sayings of the "Holy Fathers" at the expense of the Bible.
Baptists in Armenia number about 6,000, according to Nahapetyan, not
counting children and regular attenders. And, the Baptist movement is
growing. While another Protestant seminary in the area could not
recruit enough students to justify an incoming class, the Baptist
seminary has a waiting list for potential students.

A class of about 20 students graduated June 26, and most of them are
already working as church planters.
When leaders of other church organizations ask Nahapetyan what is the
secret of Baptist success in Armenia, he replies "The Holy Spirit and
the Great Commission."

Planting churches in cities like Yerevan is easy, Nahapetyan says.
Armenian Baptists hope to start ten new churches in Yerevan by 2010,
though most previous efforts have focused on establishing churches in
outlying cities.
The hardest part of planting churches in Armenia is finding financing
for the church planter and for a place to meet. The nation's economy
suffered devastating losses following a massive earthquake in 1988, the
breakup of the Soviet infrastructure, economic blockades, energy
shortages, and bad weather in the early 1990's. Armenia is now on the
rebound, but remains a very poor country with an unemployment rate of
about 20 percent and an average annual income of less than $3,000.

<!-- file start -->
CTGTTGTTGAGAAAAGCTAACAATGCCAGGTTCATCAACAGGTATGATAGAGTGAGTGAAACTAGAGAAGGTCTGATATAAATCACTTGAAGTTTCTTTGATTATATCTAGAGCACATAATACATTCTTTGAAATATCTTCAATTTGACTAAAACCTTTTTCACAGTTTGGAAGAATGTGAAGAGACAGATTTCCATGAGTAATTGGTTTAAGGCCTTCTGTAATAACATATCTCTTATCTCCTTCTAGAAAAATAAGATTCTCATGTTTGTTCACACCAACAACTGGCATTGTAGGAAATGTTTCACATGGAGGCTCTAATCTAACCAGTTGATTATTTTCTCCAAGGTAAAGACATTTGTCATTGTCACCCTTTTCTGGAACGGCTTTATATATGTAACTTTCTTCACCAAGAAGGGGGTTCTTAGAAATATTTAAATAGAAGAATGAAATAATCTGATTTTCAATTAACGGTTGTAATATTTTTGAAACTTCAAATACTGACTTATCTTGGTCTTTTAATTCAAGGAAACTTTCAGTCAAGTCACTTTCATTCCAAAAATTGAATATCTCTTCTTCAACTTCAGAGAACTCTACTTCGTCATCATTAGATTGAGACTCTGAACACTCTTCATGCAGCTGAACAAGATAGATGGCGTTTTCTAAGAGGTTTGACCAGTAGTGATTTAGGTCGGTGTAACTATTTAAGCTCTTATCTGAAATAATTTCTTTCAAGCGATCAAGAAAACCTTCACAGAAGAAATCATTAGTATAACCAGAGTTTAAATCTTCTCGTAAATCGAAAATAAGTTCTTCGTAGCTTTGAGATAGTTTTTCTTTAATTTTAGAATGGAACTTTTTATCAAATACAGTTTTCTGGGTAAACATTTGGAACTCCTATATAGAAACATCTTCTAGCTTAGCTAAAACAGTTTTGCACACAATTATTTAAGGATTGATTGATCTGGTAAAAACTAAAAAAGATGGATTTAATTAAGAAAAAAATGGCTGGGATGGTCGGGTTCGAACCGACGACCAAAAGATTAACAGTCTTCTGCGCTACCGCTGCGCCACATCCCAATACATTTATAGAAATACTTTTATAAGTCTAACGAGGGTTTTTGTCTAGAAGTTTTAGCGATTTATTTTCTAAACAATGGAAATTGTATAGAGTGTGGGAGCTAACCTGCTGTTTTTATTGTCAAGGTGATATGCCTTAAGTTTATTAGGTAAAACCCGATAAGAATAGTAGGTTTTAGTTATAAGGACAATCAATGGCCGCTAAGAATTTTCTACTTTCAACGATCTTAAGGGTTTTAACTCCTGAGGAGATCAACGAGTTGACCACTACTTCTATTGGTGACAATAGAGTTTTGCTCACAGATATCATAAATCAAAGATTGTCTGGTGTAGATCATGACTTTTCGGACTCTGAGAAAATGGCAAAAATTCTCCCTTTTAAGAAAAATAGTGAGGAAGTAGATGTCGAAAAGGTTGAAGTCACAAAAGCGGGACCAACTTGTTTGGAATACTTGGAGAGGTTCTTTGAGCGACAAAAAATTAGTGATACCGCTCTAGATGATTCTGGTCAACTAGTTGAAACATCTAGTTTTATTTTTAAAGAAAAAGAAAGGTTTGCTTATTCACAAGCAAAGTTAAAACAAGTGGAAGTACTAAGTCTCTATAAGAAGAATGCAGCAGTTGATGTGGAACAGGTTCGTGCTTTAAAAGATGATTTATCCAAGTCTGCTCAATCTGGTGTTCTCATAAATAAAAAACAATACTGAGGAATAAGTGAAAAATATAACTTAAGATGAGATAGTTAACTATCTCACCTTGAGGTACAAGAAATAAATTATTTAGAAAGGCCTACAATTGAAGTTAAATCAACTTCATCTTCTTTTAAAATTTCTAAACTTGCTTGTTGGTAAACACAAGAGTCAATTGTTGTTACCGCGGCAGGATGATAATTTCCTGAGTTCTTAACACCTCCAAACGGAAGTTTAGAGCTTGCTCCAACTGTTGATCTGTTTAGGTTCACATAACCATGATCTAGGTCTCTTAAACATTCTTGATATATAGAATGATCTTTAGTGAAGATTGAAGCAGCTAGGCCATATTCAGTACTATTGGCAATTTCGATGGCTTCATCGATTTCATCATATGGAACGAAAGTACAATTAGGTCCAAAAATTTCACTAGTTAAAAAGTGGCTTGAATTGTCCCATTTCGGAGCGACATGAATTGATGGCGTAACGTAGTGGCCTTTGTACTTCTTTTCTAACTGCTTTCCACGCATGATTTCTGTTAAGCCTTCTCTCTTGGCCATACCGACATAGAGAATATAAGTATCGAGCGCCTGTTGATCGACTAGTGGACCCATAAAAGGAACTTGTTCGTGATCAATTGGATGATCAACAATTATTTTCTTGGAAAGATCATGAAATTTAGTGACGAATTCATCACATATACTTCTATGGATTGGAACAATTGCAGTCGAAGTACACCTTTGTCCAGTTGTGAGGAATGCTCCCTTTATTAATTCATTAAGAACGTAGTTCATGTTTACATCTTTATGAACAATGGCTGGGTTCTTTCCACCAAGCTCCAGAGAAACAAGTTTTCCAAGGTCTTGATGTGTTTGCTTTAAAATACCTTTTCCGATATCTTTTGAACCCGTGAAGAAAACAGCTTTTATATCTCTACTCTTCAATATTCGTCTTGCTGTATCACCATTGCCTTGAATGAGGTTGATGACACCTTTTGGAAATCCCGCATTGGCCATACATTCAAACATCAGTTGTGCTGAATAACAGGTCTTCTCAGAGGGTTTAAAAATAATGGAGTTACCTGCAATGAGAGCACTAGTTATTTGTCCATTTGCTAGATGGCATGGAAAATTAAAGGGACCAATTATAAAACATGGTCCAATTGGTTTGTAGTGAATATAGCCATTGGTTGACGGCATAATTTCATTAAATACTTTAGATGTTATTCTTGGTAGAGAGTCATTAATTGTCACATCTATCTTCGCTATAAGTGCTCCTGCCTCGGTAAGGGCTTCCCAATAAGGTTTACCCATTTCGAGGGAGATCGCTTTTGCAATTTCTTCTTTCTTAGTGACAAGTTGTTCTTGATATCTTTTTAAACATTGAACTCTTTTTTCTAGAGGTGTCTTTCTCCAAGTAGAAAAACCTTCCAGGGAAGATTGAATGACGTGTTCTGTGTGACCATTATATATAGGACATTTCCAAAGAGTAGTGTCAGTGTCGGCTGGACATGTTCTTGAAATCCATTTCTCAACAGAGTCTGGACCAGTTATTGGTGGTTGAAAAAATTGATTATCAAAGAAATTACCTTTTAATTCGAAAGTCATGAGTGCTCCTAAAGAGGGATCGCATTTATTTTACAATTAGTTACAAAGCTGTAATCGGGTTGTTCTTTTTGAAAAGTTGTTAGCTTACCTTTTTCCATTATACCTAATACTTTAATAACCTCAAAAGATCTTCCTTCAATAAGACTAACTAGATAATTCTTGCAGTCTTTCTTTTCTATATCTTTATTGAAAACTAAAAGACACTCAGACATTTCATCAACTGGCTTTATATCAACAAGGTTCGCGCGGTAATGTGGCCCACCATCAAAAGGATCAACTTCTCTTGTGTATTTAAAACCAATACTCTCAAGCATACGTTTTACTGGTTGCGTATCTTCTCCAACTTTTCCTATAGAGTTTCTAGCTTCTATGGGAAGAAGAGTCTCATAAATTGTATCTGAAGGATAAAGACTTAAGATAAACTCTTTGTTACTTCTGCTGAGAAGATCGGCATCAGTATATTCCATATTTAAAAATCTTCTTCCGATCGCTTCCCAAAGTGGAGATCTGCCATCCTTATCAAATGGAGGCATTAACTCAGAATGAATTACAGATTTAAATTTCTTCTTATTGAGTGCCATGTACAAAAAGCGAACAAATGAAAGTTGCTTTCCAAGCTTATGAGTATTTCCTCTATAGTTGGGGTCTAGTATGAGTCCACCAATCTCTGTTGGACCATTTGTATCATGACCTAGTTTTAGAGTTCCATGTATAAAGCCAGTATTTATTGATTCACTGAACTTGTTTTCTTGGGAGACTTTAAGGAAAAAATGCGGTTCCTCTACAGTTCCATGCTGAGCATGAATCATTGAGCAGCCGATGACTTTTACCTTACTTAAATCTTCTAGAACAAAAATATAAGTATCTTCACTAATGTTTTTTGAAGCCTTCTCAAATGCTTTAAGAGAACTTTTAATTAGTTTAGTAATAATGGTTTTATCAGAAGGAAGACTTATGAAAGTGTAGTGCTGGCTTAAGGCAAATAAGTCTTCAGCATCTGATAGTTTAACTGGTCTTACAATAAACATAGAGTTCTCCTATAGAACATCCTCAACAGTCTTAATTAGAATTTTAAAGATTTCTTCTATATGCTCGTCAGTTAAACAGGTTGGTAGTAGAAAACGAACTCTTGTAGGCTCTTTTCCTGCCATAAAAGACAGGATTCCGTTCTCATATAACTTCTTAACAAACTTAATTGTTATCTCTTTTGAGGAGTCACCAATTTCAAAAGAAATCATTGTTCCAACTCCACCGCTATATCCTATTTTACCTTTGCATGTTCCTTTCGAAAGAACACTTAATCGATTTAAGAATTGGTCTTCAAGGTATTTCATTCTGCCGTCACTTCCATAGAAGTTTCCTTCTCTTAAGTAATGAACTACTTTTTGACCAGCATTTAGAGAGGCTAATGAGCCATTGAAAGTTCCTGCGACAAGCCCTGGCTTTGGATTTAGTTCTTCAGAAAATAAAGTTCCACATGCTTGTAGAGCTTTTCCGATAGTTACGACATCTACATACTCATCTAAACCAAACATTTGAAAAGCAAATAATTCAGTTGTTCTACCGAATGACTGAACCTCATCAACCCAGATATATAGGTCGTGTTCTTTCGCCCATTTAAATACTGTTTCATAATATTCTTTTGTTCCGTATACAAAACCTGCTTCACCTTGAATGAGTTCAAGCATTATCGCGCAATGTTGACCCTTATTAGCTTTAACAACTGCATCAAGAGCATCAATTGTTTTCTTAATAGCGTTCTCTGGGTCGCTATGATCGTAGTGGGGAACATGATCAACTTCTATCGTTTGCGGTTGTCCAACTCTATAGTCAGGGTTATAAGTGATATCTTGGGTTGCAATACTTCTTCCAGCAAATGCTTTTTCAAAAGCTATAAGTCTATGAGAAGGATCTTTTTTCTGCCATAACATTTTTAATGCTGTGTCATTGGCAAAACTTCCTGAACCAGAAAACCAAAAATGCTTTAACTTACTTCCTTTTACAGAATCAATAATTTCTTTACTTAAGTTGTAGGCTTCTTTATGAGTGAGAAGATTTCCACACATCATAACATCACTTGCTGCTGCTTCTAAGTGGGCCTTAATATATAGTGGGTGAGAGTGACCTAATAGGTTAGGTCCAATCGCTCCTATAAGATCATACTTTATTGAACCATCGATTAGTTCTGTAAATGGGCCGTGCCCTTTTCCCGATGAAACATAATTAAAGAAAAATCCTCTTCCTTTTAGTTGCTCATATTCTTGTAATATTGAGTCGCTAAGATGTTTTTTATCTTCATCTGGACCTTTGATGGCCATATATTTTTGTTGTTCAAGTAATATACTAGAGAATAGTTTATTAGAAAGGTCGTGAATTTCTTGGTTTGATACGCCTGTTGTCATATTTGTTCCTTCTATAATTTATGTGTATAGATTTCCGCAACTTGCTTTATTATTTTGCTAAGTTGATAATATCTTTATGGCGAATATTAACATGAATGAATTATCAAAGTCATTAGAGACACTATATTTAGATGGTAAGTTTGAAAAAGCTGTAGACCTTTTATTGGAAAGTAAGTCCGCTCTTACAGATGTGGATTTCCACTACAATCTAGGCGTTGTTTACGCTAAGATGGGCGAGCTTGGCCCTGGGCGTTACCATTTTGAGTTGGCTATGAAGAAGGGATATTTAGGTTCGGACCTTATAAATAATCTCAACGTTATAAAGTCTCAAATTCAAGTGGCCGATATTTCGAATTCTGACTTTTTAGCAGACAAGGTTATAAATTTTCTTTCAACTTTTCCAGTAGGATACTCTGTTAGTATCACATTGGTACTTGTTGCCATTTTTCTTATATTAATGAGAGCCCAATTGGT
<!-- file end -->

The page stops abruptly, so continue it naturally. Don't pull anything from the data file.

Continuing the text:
As a result, churches may take ten years or more to become
self-supporting, Nahapetyan says. In most parts of the country, church
planters can survive on less than $200 per month, hosting the new
church in their own apartment or in rented facilities.
N.C. Baptist Men is asking churches to enter three-year partnerships
with new church planters with contributions that vary from $150 per
month in the first year to $90 per month in the third. Twenty churches
currently support such partnerships, but more are needed.

Buildings are relatively inexpensive by American standards. In the
cities of Sissian, Hrazdan, and Armavir, individual N.C. Baptist Men
have purchased unfinished buildings for use by new Armenian churches.
Work teams are needed to help finish the buildings and make them
functional. A large residence was purchased in the strategic city of
Agarat, near the Iranian border, needing only minor modifications to
remodel it for church use.
In some cases, a building can be purchased and readied to serve the
needs of a small church for about $10,000.

N.C. Baptist medical/dental teams have ministered in poor areas of the
country, and more teams are needed. Work teams are also needed to do
evangelism or lead Vacation Bible Schools, according to Jim Burchette,
who is president of N.C. Baptist Men and coordinator of the overseas
partnership efforts. Such programs routinely attract more than 200
children.
Through travel arrangements brokered by N.C. Baptist Men, the cost for
individuals to participate in a mission trip to Armenia is about
$1,600. Most airline itineraries call for overnight flights, offering
the bonus of a day to explore European cities like London or Vienna
while en route.

Armenia is a land of warm and open people, many of whom have never
heard a clear gospel message of salvation through faith and a personal
relationship with Jesus Christ. Volunteering for mission service offers
more than a chance to sample a new culture and the flavor of exotic
foods - the distinctive taste of doing missions in Armenia can be both
enriching and addictive.